California mudslides: when coping with mud becomes part of life

Hundreds of homes in the hillside neighborhoods around Los Angeles were ordered to evacuate as more storms and mudslides threatened the area. In places such as Sierra Madre, residents have mud-coping down to a drill.

(AP Photo/Nick Ut)
Public employees in La Canada Flintridge, Calif., walk past a home on Tuesday that was damaged by last weekend's mudslides. Homeowners in mud-ravaged foothill towns north of Los Angeles packed their cars and left Tuesday as evacuation orders took hold and a new winter storm arrived.
Rich Clabaugh/Staff
Map: Areas threatened by mudslides
Graphic: Damaging effects of a mudslide

The steep, corkscrew streets above this town of 12,000 are awash in debris, mud, and water shooting around cement barriers, sand bags and makeshift plywood gates – anything to keep the mud from shooting into homes.

Residents here and in La Cañada Flintridge, La Crescenta, and Acton, are under evacuation orders since Tuesday, after the National Weather Service predicted 1-2 inches of rain in the next couple of days. Though the storm now appears to be moving east, authorities and residents are still being cautious.

In La Cañada Flintridge, a botched emergency notification Saturday meant residents were told to evacuate only after 40 homes had already been damaged and several cars and trucks crushed. California Gov. Arnold Schwarzenegger later toured the area and said he would appoint a blue ribbon commission to investigate claims that officials did not handle warnings properly. He also promised to find disposal sites for the thousands of truckloads of debris that needs to be removed from streets and homes.

Mudslides are a common problem during California’s rainy season which hits every January and February. But last fall’s wildfire – one of the largest in L.A. county history – has sharpened the dangers of mudslides this year, with large swaths of the hillsides above homes in several areas scorched.

Here in Sierra Madre, major fires did their damage several years ago, so residents already know the drill.

“It takes about 30 minutes after the rain starts for that tongue of mud to come shooting down that driveway,” says Tom Wahl, an aerospace consultant living on Skylane Road. He points to a 60 ft.-wide strip of decomposed granite slurry poured across the street, rendering it impassable. “But we all know what to do now, and not be too concerned about it.”

How to deal with constant mud

“This is some of the hardest work I’ve ever done, it’s really backbreaking,” said Steve Herendich, a handyman hired to build a mud gate at a home in Sierra Madre.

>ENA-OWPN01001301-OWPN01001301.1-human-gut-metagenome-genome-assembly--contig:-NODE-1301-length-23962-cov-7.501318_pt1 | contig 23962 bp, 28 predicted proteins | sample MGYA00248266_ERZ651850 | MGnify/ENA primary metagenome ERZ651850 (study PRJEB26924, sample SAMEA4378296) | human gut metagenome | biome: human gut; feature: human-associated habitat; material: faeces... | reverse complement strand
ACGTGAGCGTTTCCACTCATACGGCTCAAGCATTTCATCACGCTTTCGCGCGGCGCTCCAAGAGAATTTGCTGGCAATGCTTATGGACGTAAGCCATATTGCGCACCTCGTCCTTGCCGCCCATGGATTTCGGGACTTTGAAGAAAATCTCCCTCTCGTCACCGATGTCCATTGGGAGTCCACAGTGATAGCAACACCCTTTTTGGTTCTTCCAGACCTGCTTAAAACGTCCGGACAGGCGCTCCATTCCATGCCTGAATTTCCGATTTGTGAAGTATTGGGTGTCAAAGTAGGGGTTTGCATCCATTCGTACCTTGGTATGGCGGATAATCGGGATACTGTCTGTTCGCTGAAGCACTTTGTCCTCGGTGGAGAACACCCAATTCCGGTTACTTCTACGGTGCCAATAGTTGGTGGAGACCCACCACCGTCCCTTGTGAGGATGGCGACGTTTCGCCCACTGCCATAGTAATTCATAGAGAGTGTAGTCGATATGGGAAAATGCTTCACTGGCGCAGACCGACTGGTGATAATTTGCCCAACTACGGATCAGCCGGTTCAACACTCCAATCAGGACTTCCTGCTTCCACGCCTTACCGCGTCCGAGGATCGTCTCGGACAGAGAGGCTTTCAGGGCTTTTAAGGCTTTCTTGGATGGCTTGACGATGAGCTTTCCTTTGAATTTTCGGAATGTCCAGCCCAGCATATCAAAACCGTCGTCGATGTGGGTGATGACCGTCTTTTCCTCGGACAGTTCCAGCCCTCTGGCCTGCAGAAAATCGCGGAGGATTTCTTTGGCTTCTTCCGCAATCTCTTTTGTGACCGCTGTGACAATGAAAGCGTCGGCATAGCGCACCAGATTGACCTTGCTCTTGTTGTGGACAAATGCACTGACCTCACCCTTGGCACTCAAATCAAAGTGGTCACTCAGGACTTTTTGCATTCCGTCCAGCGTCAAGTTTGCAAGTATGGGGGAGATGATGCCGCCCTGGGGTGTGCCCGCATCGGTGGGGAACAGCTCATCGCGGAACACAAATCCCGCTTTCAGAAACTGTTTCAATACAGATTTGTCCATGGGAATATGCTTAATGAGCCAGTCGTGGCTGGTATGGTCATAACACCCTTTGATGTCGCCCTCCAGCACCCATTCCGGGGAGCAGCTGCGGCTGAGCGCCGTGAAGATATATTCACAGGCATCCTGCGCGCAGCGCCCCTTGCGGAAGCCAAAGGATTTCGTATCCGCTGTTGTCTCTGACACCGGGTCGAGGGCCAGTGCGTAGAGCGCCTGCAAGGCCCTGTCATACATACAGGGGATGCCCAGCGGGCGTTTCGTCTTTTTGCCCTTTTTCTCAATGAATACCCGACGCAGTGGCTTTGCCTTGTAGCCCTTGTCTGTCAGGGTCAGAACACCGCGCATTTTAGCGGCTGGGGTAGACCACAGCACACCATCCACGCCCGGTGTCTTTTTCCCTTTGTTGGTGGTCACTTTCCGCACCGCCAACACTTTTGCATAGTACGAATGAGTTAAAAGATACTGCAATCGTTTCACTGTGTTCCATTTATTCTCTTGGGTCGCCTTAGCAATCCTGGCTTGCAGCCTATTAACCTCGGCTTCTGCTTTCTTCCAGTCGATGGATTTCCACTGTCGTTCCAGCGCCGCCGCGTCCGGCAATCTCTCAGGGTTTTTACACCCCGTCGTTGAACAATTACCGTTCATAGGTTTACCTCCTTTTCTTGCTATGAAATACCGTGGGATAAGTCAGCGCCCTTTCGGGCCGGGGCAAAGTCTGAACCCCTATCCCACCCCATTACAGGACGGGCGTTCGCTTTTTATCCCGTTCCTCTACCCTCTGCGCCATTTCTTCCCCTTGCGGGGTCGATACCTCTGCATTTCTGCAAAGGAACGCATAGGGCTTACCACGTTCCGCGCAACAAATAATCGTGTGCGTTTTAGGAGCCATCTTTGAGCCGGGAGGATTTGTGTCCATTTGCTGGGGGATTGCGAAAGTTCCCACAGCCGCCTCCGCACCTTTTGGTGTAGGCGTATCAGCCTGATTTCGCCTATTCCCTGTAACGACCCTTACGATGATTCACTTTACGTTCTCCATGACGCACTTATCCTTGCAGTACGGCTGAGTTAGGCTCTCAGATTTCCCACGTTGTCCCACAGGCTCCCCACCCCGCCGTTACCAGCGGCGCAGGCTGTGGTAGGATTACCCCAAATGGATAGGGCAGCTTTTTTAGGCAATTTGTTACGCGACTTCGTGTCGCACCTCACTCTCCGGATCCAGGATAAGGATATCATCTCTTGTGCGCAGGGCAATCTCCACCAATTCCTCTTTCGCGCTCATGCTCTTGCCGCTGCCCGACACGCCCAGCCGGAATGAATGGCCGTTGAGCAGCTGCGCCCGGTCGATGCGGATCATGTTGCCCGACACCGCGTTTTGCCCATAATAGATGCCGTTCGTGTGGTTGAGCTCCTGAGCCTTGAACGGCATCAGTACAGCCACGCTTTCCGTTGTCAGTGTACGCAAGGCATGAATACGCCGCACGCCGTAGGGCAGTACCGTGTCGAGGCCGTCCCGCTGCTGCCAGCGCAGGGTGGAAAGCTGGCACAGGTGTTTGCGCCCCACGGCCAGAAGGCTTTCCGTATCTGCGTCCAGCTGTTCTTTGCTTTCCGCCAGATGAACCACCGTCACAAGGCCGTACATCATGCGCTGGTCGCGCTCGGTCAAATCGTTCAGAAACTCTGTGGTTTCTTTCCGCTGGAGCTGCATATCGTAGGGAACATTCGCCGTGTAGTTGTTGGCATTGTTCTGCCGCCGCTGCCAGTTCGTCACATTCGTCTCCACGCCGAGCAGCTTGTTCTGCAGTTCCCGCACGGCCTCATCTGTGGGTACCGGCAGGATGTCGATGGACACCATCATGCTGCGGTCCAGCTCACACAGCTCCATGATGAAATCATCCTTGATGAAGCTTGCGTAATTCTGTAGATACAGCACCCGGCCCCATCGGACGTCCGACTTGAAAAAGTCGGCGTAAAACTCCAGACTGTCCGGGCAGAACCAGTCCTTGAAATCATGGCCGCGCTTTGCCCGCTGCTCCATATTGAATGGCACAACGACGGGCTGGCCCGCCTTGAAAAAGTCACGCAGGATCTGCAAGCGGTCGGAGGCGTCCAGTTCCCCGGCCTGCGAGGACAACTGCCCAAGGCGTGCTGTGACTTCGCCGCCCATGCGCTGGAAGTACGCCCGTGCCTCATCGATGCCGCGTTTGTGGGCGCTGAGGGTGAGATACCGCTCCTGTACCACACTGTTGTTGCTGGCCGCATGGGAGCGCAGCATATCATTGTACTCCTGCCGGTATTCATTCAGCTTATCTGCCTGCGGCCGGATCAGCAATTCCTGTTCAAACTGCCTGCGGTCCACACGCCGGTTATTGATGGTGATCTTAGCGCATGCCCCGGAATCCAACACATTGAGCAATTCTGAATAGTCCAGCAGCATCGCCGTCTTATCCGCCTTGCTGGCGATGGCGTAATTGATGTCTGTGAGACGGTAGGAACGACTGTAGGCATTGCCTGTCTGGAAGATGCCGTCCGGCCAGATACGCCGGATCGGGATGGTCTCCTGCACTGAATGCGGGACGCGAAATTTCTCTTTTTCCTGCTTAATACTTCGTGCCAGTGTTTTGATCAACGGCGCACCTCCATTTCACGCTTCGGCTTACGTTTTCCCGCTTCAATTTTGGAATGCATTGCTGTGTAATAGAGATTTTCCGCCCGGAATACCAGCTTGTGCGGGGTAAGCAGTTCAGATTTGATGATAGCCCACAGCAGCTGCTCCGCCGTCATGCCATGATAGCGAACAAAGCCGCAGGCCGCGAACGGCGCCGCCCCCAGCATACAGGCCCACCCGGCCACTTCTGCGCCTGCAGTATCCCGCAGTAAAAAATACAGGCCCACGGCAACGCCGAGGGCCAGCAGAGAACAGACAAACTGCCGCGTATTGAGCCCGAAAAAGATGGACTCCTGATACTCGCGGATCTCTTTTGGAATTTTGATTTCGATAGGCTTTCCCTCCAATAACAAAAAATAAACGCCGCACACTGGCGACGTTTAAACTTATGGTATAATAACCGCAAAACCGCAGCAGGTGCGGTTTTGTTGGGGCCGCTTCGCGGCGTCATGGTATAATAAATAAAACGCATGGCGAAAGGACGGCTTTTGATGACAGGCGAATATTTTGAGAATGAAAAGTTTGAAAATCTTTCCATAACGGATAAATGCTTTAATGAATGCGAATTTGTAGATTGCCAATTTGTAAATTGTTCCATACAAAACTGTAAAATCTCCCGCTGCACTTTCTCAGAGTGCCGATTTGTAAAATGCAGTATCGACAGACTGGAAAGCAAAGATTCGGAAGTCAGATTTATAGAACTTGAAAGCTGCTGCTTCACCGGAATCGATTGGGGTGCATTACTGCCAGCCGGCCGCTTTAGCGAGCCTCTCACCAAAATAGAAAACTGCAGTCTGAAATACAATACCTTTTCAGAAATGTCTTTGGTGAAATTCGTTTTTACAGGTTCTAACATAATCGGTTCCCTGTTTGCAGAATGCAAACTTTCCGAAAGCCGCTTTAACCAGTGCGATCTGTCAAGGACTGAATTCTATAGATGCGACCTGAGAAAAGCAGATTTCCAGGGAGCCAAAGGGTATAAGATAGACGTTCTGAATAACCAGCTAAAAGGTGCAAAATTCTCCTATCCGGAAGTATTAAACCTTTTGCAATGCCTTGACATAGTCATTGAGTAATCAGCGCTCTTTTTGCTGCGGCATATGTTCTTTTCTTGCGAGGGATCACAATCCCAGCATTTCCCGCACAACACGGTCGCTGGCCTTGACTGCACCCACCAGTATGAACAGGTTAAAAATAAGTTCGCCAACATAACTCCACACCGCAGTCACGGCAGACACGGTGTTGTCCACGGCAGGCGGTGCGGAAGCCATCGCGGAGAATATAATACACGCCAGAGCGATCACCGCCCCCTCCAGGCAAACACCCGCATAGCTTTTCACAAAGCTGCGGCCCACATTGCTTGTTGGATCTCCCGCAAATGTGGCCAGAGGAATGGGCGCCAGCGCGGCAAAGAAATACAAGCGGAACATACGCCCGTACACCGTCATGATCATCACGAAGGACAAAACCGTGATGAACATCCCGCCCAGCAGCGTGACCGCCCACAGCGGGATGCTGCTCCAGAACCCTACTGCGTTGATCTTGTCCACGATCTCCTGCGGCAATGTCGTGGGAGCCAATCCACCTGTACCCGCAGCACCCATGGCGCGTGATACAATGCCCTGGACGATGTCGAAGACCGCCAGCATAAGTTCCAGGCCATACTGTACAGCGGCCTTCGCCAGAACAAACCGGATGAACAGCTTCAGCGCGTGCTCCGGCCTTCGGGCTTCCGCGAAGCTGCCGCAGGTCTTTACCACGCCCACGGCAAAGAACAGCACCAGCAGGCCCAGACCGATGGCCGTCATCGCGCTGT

In the 90 minutes between two downpours, Mr. Herendich devised and built a gate made of 2-inch by 6-inch wood planks, bolted onto poles sunk into the ground. He left around 2 p.m. with the sound of thunder accompanying the hailstones pocking off his head.

The official response to the emergency has been good, Herendich says, with fire department and other officials removing the worst of the mud from streets with oversized, frontloaders, and without pushing the mud into driveways. “The most important thing to do is to divert all these flows away from driveways and property that is below street level,” roughly 50 percent of homes on Skylane Road, he says.

Officials from the Department of Public Works have been seen wading through thigh-high mud to check abandoned homes for gas leaks and to survey damage done by huge boulders, furniture, and concrete barriers floating on moving walls of mud.

“We’ll get through this, we always do,” says Skylane Road resident Mr. Wahl, who still recalls his own personal terror at the first knock on his door by a fireman three years ago.

“I told him, ‘I’m looking for my cat’,” he recalls. “He said they would be back to help, and within 10 minutes they knocked again to say, ‘It’s time to go – now.’ ”

Challenges bond community

The constant challenge has helped the community bond, Wahl says. “We are now all closer together. We now know more of our neighbors than we did before all of this. Everyone looks out for each other when the trouble comes.”

The cycle of rains is regular and so the community-wide drill has become familiar.

“It rains again, and here comes the mud, and the street is blocked, and previously safe property finds a new challenge – a dining room gets water from a new route, a fence breaks,” he says.

Next: the police and other emergency crews, and news vans. Then the mud removal crews, and the “beep-beep-beep as heavy equipment backs up to haul away mud.”

But for all the trouble mudslides bring every year, Wahl maintains that this is a great place to live.

“We have grown closer together, and the risks are manageable. The mud is now integrated into our lives,” he says.


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